Security is another area with some nice and innovative new features. To begin with there's the whitelisting of TLD's who implement (anti-homographic) character policies for IDN's. For TLD's where such policies doesn't exist only a limited characterset will be available, as such the chances of falling victim to URL spoofing should be greatly reduced. Another helpful aid is the new "Security bar" that is displayed when browsing secure websites. It's easily accessible, integrated into the address bar (see screenshot), and quickly let users determine the security level of the currently viewed website. The changes to both the "preferences" and "deleted private data" should, indirectly by making things easier to understand, also help with some security and privacy related issues. I've also, although I really got nothing to hide, found that the speedier access to "delete private data" is very handy (I guess web developers have an extraordinary need to empty a browser's cache).

bells, whistles and performance

Don't get me wrong, with all this talk about Opera becoming a suitable browser for novice users, Opera is still (very much) a browser for web professionals. First of all you'll have a hard time at finding a browser that can match Opera's speed. Running on Windows, Opera will load 3 times faster and render CSS at nearly double the speed compared to the browser that boldly claims to "empower you to browse faster". Equally impressive is the fact that on all but one area Opera 8.0 is actually faster than version 7.54, further establishing Opera as the fastest browser on earth. Of course speed alone isn't anything, it's when you take into consideration that Opera is amongst the best at standards compliance it becomes truly impressive. Speaking about standards, this release both improves and extends the support for previously included standards, as well as add support for exciting new standards such as XmlHttpRequest2, Scalable Vector Graphics (SVG Tiny 1.1) and XHTML+Voice 1.2.

One of the more entertaining experiments I've performed, was testing XHTML while fully controlling the browser via voice commands. Basically I created set of linked pages containing menus, text, some images and a couple of forms. Even though fairly basic, it could (with some imagination) have represent an actual interactive website. I did the actual tests with my back against the computer. I was astonished to discover that, with my very limited experience, I could easily read and navigate throughout my "site". Even using a rather complex order form worked quite well. Most of the problems I encountered directly related to my lack of experience and my sloppy English pronunciation. In reality though, I'm not the best judge when it comes to the actual usefulness of these features; I'm not part of the target audience, nor do I have much experience with technologies like this. Though as a web developer I'm thrilled that I'll be able to test my sites in a "voice only" mode, undoubtedly a huge asset when improving the accessibility my sites.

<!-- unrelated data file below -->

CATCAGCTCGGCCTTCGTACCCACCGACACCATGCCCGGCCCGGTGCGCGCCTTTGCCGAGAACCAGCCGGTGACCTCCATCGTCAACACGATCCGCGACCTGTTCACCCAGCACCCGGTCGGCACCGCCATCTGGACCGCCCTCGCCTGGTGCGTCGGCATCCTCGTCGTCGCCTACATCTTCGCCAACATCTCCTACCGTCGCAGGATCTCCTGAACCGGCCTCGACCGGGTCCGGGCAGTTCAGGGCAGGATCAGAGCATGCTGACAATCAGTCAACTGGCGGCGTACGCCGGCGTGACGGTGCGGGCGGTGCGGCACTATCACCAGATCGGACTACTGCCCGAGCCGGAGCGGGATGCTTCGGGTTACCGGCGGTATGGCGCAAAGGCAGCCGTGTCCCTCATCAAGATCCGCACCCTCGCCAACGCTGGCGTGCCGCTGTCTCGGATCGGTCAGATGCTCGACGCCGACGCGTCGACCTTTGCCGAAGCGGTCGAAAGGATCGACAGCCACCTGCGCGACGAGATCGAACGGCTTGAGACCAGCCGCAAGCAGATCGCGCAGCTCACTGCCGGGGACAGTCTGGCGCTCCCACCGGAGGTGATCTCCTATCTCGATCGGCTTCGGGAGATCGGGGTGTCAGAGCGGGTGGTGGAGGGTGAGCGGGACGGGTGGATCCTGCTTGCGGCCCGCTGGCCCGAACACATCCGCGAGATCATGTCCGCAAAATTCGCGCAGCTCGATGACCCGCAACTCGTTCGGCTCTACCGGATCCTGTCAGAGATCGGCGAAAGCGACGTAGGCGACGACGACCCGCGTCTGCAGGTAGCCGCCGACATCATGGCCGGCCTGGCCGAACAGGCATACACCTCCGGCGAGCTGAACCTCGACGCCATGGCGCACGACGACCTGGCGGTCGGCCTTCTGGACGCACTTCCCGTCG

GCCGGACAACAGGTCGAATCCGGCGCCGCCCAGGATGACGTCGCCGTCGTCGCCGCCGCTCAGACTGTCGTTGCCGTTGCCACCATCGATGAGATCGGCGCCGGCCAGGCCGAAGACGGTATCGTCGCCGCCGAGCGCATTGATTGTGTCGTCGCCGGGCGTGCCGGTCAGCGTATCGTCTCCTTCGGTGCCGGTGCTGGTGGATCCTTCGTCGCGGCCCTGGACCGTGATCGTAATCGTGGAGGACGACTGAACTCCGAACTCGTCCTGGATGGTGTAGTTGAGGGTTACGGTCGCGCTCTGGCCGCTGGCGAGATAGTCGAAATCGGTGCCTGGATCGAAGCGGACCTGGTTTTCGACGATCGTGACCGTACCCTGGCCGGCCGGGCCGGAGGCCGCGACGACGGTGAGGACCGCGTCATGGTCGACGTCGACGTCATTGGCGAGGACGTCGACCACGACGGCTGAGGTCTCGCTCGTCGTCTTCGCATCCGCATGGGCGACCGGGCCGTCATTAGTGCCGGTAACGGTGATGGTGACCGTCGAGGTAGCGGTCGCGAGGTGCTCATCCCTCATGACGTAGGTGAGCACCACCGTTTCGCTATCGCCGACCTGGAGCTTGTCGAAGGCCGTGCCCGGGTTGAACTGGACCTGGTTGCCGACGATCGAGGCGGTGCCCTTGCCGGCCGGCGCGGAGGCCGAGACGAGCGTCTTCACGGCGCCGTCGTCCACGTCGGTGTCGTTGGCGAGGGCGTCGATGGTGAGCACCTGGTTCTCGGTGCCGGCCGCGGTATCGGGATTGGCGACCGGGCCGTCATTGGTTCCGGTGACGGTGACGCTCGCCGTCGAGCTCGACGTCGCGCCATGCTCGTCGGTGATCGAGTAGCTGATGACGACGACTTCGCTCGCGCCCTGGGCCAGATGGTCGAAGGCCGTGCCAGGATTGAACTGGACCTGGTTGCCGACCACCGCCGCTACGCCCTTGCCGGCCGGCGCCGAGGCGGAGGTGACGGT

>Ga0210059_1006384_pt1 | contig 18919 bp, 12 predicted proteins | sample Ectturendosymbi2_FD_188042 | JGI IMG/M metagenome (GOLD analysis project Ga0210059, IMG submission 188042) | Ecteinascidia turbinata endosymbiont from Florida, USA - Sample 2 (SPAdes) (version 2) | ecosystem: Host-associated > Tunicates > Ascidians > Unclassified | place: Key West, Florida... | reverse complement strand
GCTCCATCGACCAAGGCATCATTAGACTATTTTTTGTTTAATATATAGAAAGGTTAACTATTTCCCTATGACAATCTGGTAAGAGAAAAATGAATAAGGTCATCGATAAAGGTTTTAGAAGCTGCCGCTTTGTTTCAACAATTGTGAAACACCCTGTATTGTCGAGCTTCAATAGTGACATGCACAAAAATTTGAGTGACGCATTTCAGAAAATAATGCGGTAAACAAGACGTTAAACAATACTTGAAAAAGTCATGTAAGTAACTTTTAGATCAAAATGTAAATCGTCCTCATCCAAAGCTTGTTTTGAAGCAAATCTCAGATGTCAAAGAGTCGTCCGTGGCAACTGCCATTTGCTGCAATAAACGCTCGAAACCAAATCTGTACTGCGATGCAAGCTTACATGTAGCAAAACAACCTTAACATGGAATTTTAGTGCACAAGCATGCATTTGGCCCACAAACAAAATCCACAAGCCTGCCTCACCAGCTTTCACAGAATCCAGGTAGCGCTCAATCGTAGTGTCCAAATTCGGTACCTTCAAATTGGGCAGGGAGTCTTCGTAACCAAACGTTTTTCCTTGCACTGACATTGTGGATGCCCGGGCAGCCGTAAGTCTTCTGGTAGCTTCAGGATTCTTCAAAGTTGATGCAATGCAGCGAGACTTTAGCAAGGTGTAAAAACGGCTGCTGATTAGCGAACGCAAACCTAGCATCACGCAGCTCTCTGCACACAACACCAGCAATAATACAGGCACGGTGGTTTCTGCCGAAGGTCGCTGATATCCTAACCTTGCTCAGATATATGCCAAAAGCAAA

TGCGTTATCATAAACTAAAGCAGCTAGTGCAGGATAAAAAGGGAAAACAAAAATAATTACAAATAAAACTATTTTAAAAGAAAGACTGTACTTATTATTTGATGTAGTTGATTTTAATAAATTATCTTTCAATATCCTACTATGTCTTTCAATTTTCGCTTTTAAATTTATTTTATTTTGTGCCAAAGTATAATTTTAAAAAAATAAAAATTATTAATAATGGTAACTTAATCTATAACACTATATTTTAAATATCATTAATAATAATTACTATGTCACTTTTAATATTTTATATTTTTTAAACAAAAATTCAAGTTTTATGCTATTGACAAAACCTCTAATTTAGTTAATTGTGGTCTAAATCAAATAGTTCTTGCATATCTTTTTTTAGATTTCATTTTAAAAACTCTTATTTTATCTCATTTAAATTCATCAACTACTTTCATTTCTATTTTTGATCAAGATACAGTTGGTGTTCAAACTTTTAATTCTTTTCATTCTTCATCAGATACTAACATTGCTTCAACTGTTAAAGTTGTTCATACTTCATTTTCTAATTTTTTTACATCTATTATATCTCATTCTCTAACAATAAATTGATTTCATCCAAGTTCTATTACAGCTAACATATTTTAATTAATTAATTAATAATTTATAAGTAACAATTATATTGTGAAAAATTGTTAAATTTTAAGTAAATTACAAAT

Another potentially useful addition is the "User Scripting" feature. For those familiar with Firefox, this feature is somewhat comparable to the "GreaseMonkey" extension (Opera should be able to run most GreaseMonkey scripts without modification). Basically this allows you to run pre-defined JavaScripts whenever a page is loaded, easily filtered by document type or path. This effectively allows you to fix problems with or enhance for given sites and documents "on the fly" whenever you visit them. When I say potentially in the beginning of this paragraph, it is because the usefulness of this feature really depends on the user who manually have to enable this feature as well as add the desired scripts. Personally I've only "installed" a few basic scripts that, although they very much enhance3 my browsing experience, really only begin to harness the power that a feature such as this have.

one drawback, one annoyance

There's two areas were I'd personally like to see some developments in future versions of Opera. Both are areas where established standards or common practices are (next to) non-existent, which probably is why RTE functionality is totally missing and links to feeds can be very troublesome in Opera.